Located just 4 miles from the Pacific Coast, UC Irvine's new Contemporary Arts Center was built to be in sync with the sunny weather in Southern California. The building needs very little in the way of mechanical climate control and relies almost exclusively on solar passive design and natural ventilation. Culver City-based Ehrlich Architects came up with the design for the innovative, energy efficient building on the university's arts campus. The LEED-designed building contains a black box theater, an art gallery, art labs, recording studios, offices, classrooms and lots of studio space.
The Contemporary Arts Center is UC Irvine’s most recent addition to the Claire Trevor School of the Arts and includes many innovative educational spaces. Built into a slight slope, the building contains a block box theater and an art gallery at its center. Surrounding these two spaces are all the classrooms, labs, offices and studios spaces, all of which have access to daylight and breezes. The theater and the gallery are the only two spaces that need climate control and the rest rely on natural ventilation. To achieve this passive climate control, Ehrlich Architects and their team went through a controlled design process to provide the correct amount of shade, light, windows, air flow in each of the rooms. Occupants of the building were also educated on the proper way to make rooms cooler or warmer by opening windows. A ventilation shaft on the top of the building along with operable skylights allows hot air to vent up and out.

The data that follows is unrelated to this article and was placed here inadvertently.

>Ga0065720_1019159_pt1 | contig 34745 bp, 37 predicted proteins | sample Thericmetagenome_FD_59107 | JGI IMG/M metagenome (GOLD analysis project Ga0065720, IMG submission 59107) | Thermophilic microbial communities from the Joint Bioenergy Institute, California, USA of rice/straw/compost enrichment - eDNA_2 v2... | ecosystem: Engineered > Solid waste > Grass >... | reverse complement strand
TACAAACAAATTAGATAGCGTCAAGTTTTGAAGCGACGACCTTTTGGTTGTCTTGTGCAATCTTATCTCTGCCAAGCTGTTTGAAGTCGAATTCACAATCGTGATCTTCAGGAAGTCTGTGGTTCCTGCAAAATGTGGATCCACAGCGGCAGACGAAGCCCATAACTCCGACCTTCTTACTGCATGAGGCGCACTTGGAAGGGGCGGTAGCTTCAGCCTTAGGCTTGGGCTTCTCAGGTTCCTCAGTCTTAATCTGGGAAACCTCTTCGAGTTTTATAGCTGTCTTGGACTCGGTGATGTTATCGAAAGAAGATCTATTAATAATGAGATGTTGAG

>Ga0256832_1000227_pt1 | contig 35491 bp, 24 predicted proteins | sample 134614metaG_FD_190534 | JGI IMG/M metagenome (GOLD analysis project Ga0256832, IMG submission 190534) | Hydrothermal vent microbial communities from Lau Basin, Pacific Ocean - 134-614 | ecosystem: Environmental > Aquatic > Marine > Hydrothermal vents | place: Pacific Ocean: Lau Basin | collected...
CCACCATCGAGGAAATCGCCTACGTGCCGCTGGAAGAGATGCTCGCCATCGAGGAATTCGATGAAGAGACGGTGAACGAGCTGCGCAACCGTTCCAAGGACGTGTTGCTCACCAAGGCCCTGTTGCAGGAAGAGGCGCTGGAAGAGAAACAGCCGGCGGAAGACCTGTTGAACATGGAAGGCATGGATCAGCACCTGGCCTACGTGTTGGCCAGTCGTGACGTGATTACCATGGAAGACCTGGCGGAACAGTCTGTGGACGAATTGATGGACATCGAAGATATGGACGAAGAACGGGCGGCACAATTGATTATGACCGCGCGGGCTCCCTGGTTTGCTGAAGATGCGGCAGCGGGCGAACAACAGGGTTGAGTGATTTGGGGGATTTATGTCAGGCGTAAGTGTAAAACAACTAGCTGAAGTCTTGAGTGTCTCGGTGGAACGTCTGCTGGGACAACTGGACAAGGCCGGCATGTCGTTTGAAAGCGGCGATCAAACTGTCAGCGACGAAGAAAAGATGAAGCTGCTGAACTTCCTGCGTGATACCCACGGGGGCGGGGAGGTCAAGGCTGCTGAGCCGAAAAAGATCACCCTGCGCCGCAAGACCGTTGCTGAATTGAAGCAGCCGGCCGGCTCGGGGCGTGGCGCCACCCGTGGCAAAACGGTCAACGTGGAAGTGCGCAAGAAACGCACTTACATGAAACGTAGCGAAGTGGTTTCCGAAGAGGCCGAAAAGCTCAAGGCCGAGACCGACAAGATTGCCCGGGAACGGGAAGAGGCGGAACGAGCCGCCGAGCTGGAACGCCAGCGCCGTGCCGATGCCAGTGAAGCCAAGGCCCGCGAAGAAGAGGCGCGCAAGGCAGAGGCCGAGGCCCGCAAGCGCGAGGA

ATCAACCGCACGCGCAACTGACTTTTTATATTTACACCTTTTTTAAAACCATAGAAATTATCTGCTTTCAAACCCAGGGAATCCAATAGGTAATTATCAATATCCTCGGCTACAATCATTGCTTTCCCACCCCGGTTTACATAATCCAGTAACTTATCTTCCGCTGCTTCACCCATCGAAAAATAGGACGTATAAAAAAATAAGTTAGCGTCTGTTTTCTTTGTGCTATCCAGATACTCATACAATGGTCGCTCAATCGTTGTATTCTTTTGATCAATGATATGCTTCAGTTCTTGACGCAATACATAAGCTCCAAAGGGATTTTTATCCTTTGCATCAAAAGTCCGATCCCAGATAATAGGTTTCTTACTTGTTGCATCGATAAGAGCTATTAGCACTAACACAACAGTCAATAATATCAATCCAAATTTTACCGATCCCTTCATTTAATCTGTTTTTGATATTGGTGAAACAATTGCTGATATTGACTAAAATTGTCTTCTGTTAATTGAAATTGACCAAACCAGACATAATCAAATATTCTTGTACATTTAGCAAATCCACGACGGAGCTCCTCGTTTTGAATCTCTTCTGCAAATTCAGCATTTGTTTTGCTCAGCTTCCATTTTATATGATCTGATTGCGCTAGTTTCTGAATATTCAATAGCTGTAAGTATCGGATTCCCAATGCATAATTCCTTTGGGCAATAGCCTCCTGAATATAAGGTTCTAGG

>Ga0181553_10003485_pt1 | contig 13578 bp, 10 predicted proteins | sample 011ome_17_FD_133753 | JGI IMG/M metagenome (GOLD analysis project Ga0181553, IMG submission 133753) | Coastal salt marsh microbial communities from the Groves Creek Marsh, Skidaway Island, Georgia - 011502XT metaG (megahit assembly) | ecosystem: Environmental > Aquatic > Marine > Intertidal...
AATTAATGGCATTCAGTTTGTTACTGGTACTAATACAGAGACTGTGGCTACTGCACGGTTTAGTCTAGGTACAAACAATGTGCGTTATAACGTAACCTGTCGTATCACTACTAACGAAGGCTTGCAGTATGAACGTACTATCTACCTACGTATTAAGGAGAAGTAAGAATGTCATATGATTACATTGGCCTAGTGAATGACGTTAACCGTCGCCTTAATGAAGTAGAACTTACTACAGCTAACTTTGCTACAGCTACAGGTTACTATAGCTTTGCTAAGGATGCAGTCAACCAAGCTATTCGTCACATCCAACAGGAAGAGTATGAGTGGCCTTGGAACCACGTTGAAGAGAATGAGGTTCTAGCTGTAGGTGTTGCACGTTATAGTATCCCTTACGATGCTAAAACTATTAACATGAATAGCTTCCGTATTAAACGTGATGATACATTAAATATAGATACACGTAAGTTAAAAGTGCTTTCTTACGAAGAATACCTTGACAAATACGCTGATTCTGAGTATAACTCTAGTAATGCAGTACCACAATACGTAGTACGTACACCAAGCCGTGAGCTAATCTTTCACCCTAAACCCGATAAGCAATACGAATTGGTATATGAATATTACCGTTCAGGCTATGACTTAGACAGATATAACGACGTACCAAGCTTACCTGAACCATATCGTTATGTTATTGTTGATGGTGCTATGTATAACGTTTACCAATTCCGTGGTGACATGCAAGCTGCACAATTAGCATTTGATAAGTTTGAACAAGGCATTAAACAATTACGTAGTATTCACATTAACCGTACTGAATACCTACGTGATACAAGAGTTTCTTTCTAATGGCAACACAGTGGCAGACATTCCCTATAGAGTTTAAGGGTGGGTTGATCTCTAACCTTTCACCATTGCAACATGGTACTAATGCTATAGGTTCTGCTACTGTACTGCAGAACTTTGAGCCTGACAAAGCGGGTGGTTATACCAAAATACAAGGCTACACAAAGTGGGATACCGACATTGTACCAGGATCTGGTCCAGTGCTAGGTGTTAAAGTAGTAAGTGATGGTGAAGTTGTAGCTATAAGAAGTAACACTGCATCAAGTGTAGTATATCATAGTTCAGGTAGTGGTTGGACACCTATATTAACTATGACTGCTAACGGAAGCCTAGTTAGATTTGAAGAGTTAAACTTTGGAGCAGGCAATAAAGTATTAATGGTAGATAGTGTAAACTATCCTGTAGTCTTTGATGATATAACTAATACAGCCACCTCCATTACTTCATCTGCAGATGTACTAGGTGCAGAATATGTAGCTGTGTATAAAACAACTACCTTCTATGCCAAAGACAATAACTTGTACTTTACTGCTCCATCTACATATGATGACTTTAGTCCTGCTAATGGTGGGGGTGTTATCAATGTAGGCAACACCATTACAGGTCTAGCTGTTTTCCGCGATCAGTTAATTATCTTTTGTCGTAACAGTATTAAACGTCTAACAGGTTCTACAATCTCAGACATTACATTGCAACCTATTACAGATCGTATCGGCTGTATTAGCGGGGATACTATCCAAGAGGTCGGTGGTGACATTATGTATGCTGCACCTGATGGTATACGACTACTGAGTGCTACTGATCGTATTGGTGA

The building was clad in brick veneer, concrete masonry and glass to match the surrounding campus and were specially designed to allow the right amount of light inside. Sunny aspects feature metal vertical louvers that act as sun shades across hallways. The east and north sides enjoy a glass facade made up of clear, frosted and fritted panes that provide more even and glare-free light inside. A cool roofing material minimizes solar heat gain and skylights let in more natural light. The rooftop studios access to outdoor patio space and clerestory windows for more even light. Inside materials and finishes are all low VOC and carbon dioxide monitors ensure the proper air flow to the climate controlled areas. Outside, new landscaping will grow up to provide a shady public plaza and seating was created using recycled telephone poles. The project was designed to achieve LEED-Gold certification and is awaiting the results.
Images ©Lawrence Anderson/Esto